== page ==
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Court of Appeals suspends attorney for incompetent handling of estate

The Court of Appeals has indefinitely suspended an attorney who failed to file required documents and attend hearings while acting as the personal representative of an estate and then refused to turn over estate property to her successor after her representation was terminated.

Patricia DuVall Storch, who was admitted to the Maryland Bar in 1982, violated multiple sections of the Maryland Lawyers’ Rules of Professional Conduct related to competence and diligence while representing George Gault’s estate, Judge Clayton Greene Jr. wrote for the Court of Appeals in an opinion filed Monday.

Storch was appointed the estate’s representative in May 2007, but she frequently failed to file timely interim reports and didn’t appear at hearings before the Howard County Orphans’ Court, according to the court’s opinion.

“[Storch] failed to perform competent, meaningful, or complete legal services,” Greene wrote.

A phone number for Storch’s Ellicott City office was disconnected Tuesday, and she could not be reached for comment on the court’s ruling.

On July 11, 2012, the orphans’ court issued an order removing Storch as the personal representative and appointing a successor, Michael W. Davis.

The court’s order required Storch to deliver all of the estate property to Davis, which included approximately $50,000 in a checking account, Gault’s residence, worth approximately $264,000, and several retirement and investment accounts, the ruling states.

But rather than turning the property over, Storch continued to act as the estate’s personal representative, Greene wrote. After a hearing in October 2012 that she did not attend, Storch was found in constructive civil contempt.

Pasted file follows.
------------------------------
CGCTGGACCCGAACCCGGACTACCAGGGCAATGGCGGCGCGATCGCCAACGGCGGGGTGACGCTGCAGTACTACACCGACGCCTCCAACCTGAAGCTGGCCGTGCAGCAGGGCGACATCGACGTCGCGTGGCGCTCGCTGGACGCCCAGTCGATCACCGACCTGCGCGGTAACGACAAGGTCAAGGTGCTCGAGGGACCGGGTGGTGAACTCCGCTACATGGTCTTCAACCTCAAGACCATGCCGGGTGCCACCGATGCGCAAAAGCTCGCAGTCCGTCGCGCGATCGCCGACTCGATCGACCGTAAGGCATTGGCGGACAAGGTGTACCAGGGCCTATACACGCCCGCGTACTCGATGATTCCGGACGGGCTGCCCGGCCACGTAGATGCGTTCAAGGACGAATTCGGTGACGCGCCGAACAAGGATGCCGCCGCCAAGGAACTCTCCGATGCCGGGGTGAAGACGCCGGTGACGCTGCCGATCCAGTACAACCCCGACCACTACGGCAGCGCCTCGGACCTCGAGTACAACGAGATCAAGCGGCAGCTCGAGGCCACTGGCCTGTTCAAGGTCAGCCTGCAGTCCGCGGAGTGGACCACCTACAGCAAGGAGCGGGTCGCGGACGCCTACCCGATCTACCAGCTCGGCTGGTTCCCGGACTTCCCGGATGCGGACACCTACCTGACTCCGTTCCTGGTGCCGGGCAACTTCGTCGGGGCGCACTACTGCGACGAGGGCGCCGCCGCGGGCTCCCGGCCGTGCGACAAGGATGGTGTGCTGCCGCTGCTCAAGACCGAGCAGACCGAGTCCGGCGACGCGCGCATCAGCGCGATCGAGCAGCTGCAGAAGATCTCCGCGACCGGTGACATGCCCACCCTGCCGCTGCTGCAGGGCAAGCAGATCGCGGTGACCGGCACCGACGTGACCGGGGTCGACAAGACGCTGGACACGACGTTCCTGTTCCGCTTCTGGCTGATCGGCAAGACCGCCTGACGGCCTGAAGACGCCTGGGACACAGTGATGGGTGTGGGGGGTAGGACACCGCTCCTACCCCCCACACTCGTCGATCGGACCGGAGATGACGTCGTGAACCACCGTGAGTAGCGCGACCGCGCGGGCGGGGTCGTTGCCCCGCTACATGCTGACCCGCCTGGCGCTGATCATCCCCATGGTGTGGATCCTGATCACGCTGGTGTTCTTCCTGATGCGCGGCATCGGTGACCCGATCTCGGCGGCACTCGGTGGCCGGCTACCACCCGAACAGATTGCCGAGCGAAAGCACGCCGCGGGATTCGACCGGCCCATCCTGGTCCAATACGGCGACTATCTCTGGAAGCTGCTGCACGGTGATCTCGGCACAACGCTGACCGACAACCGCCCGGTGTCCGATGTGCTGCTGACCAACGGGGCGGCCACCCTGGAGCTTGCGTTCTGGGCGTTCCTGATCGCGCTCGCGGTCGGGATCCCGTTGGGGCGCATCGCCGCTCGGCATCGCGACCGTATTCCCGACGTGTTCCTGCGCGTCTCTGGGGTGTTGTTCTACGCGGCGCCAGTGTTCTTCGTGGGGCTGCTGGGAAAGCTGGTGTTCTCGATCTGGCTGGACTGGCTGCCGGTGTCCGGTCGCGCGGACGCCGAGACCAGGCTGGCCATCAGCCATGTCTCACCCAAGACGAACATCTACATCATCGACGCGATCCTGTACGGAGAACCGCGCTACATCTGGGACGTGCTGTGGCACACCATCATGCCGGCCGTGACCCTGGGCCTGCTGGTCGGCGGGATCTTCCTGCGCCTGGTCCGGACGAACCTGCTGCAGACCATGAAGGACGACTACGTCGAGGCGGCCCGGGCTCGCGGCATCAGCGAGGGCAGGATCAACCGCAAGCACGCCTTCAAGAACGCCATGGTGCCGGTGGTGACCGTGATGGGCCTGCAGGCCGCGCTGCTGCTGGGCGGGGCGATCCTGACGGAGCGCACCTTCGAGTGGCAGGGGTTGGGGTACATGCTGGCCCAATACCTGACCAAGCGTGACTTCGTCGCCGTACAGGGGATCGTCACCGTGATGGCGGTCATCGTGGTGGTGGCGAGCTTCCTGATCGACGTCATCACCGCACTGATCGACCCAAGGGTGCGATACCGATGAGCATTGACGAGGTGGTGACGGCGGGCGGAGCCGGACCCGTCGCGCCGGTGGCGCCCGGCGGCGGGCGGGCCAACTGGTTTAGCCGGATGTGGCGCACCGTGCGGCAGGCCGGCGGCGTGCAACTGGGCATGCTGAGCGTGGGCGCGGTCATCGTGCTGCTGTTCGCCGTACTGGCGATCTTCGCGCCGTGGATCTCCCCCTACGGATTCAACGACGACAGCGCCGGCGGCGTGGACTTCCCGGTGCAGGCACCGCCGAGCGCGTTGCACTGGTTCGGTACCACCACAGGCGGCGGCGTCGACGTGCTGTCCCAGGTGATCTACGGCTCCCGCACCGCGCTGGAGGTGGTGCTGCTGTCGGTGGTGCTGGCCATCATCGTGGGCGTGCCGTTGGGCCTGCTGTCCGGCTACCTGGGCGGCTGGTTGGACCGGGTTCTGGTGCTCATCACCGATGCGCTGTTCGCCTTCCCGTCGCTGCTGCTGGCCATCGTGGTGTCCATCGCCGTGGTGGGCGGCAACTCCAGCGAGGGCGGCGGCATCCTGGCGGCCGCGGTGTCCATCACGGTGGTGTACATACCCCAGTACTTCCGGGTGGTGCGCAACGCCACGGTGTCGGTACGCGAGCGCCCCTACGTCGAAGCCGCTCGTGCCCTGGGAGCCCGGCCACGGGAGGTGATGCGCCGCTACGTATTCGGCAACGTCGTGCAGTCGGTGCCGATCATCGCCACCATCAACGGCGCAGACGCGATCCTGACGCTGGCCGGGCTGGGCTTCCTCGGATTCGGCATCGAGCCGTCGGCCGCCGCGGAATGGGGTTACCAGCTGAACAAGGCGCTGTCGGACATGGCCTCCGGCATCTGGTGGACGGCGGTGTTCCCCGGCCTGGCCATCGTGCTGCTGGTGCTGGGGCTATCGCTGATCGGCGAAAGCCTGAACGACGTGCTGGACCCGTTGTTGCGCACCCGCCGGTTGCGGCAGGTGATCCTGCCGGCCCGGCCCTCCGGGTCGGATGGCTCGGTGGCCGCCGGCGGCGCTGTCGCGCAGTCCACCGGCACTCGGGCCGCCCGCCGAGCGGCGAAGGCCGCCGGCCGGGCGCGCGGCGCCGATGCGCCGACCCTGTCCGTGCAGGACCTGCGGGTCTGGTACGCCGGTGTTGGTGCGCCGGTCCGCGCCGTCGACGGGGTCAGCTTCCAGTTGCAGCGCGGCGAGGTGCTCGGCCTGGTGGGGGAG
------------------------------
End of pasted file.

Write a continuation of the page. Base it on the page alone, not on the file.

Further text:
The court granted her the opportunity to purge the contempt finding if she delivered the estate property to Davis within six days, but she did not do so. As a result, another hearing was scheduled, which Storch did attend. However, she did not produce the estate property, and instead left the hearing without the court’s permission.

“Based on the record before us, [Storch] has yet to deliver the estate property to Mr. Davis and remains in contempt,” Greene wrote for the court in Monday’s opinion.

The Attorney Grievance Commission filed a petition for disciplinary or remedial action in April 2014, and the Court of Appeals referred the case to Howard County Circuit Court Judge Richard S. Bernhardt for an evidentiary hearing. Bernhardt found that Storch had violated multiple rules, including those related to attorney competence, diligence and duty to expedite litigation.

The case was argued in front of the Court of Appeals on last month in a proceeding that Storch did not attend, and the high court agreed with Bernhardt’s findings.

“[Storch] exacerbated the situation by repeatedly failing to turn over the estate property to the successor personal representative, even after the Orphans’ Court found her to be in contempt and levied fines against her,” Greene wrote. “Although there was no finding by the hearing judge that [her] conduct was due to greed or dishonesty, that lack of a finding does not negate the seriousness of her misconduct.”

The Attorney Grievance Commission had recommended Storch be indefinitely suspended, and the appellate court agreed that sanction would be consistent with other cases involving similar misconduct.

Glenn Grossman, Bar Counsel for the commission, declined to comment on the appellate court ruling.

The case is Attorney Grievance Commission of Maryland v. Patricia DuVall Storch, Misc. Docket AG No. 7, Sept. Term 2014.

About Lauren Kirkwood

Lauren Kirkwood covers the business of law beat at The Daily Record.